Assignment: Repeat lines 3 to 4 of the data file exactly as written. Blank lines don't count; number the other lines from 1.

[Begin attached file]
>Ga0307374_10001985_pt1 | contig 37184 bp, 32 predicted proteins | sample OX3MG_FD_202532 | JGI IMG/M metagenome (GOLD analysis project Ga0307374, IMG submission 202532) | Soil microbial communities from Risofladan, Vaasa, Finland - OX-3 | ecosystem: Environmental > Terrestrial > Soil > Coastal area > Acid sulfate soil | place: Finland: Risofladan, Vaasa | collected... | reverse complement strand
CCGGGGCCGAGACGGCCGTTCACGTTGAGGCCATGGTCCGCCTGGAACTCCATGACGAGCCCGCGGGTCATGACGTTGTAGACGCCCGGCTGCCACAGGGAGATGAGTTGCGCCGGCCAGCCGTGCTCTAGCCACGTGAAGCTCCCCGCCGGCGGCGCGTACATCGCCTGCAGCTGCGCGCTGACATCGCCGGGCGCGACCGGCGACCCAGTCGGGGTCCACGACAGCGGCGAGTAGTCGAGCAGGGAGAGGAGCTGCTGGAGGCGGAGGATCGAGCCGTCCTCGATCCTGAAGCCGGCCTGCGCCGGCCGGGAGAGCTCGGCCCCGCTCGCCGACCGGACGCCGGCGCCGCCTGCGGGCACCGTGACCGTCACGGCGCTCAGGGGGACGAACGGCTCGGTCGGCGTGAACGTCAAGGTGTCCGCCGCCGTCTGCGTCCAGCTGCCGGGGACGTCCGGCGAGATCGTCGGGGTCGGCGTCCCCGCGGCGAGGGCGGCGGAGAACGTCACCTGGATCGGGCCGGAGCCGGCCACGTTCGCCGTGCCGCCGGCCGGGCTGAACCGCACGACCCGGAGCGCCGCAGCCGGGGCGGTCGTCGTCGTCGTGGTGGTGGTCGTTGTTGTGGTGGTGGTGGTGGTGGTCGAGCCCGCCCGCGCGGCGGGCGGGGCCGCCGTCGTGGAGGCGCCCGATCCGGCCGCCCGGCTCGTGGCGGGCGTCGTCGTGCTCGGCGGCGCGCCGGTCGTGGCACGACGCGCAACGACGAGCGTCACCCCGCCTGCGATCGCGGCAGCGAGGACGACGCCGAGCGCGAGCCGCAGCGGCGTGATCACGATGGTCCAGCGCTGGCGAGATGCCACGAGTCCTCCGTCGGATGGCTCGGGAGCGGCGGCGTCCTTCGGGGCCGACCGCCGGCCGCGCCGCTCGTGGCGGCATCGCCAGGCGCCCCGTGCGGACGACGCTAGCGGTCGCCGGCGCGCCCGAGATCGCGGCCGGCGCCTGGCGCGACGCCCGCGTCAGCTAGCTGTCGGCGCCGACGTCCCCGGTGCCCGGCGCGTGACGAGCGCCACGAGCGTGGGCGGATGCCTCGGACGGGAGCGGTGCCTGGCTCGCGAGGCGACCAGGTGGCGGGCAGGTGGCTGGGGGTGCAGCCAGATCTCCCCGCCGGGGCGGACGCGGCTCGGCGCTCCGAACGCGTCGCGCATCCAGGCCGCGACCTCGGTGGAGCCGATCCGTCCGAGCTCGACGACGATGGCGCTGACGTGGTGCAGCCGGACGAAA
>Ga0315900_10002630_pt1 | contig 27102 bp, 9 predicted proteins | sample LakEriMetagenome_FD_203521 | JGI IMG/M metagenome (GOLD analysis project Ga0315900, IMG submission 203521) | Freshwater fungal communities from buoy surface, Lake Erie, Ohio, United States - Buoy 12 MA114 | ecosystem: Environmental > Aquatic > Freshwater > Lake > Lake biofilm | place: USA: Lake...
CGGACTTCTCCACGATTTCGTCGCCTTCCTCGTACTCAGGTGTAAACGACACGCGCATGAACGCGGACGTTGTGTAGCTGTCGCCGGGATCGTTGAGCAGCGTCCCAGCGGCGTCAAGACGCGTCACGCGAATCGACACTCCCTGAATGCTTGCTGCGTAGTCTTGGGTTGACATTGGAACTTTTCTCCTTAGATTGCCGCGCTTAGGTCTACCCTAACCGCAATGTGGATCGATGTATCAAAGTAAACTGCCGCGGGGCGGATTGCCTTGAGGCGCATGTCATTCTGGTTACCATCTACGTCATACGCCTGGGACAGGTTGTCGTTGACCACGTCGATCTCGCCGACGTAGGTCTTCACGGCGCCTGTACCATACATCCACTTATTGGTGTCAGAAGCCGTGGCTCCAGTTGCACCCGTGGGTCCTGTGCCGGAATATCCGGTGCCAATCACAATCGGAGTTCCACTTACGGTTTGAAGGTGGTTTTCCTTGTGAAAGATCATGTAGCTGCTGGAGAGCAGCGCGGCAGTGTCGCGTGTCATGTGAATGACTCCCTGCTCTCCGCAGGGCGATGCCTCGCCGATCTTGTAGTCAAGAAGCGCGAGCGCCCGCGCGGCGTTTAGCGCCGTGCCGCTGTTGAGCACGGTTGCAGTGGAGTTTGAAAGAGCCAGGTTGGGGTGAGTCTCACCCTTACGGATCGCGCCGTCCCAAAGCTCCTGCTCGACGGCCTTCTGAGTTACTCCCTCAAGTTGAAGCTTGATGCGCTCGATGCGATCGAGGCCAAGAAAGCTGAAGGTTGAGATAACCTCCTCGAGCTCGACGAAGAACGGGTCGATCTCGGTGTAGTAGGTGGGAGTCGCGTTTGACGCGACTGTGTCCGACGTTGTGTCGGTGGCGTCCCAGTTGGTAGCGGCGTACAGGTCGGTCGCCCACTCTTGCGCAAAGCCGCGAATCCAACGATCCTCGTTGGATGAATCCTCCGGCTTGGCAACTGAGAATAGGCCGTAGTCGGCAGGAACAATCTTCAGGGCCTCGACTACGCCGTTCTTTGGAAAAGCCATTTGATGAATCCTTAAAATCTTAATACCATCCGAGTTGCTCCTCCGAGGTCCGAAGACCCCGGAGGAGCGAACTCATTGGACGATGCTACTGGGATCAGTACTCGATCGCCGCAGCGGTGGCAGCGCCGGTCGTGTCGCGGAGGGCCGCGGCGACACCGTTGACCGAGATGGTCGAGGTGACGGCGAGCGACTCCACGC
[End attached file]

>Ga0315900_10002630_pt1 | contig 27102 bp, 9 predicted proteins | sample LakEriMetagenome_FD_203521 | JGI IMG/M metagenome (GOLD analysis project Ga0315900, IMG submission 203521) | Freshwater fungal communities from buoy surface, Lake Erie, Ohio, United States - Buoy 12 MA114 | ecosystem: Environmental > Aquatic > Freshwater > Lake > Lake biofilm | place: USA: Lake...
CGGACTTCTCCACGATTTCGTCGCCTTCCTCGTACTCAGGTGTAAACGACACGCGCATGAACGCGGACGTTGTGTAGCTGTCGCCGGGATCGTTGAGCAGCGTCCCAGCGGCGTCAAGACGCGTCACGCGAATCGACACTCCCTGAATGCTTGCTGCGTAGTCTTGGGTTGACATTGGAACTTTTCTCCTTAGATTGCCGCGCTTAGGTCTACCCTAACCGCAATGTGGATCGATGTATCAAAGTAAACTGCCGCGGGGCGGATTGCCTTGAGGCGCATGTCATTCTGGTTACCATCTACGTCATACGCCTGGGACAGGTTGTCGTTGACCACGTCGATCTCGCCGACGTAGGTCTTCACGGCGCCTGTACCATACATCCACTTATTGGTGTCAGAAGCCGTGGCTCCAGTTGCACCCGTGGGTCCTGTGCCGGAATATCCGGTGCCAATCACAATCGGAGTTCCACTTACGGTTTGAAGGTGGTTTTCCTTGTGAAAGATCATGTAGCTGCTGGAGAGCAGCGCGGCAGTGTCGCGTGTCATGTGAATGACTCCCTGCTCTCCGCAGGGCGATGCCTCGCCGATCTTGTAGTCAAGAAGCGCGAGCGCCCGCGCGGCGTTTAGCGCCGTGCCGCTGTTGAGCACGGTTGCAGTGGAGTTTGAAAGAGCCAGGTTGGGGTGAGTCTCACCCTTACGGATCGCGCCGTCCCAAAGCTCCTGCTCGACGGCCTTCTGAGTTACTCCCTCAAGTTGAAGCTTGATGCGCTCGATGCGATCGAGGCCAAGAAAGCTGAAGGTTGAGATAACCTCCTCGAGCTCGACGAAGAACGGGTCGATCTCGGTGTAGTAGGTGGGAGTCGCGTTTGACGCGACTGTGTCCGACGTTGTGTCGGTGGCGTCCCAGTTGGTAGCGGCGTACAGGTCGGTCGCCCACTCTTGCGCAAAGCCGCGAATCCAACGATCCTCGTTGGATGAATCCTCCGGCTTGGCAACTGAGAATAGGCCGTAGTCGGCAGGAACAATCTTCAGGGCCTCGACTACGCCGTTCTTTGGAAAAGCCATTTGATGAATCCTTAAAATCTTAATACCATCCGAGTTGCTCCTCCGAGGTCCGAAGACCCCGGAGGAGCGAACTCATTGGACGATGCTACTGGGATCAGTACTCGATCGCCGCAGCGGTGGCAGCGCCGGTCGTGTCGCGGAGGGCCGCGGCGACACCGTTGACCGAGATGGTCGAGGTGACGGCGAGCGACTCCACGC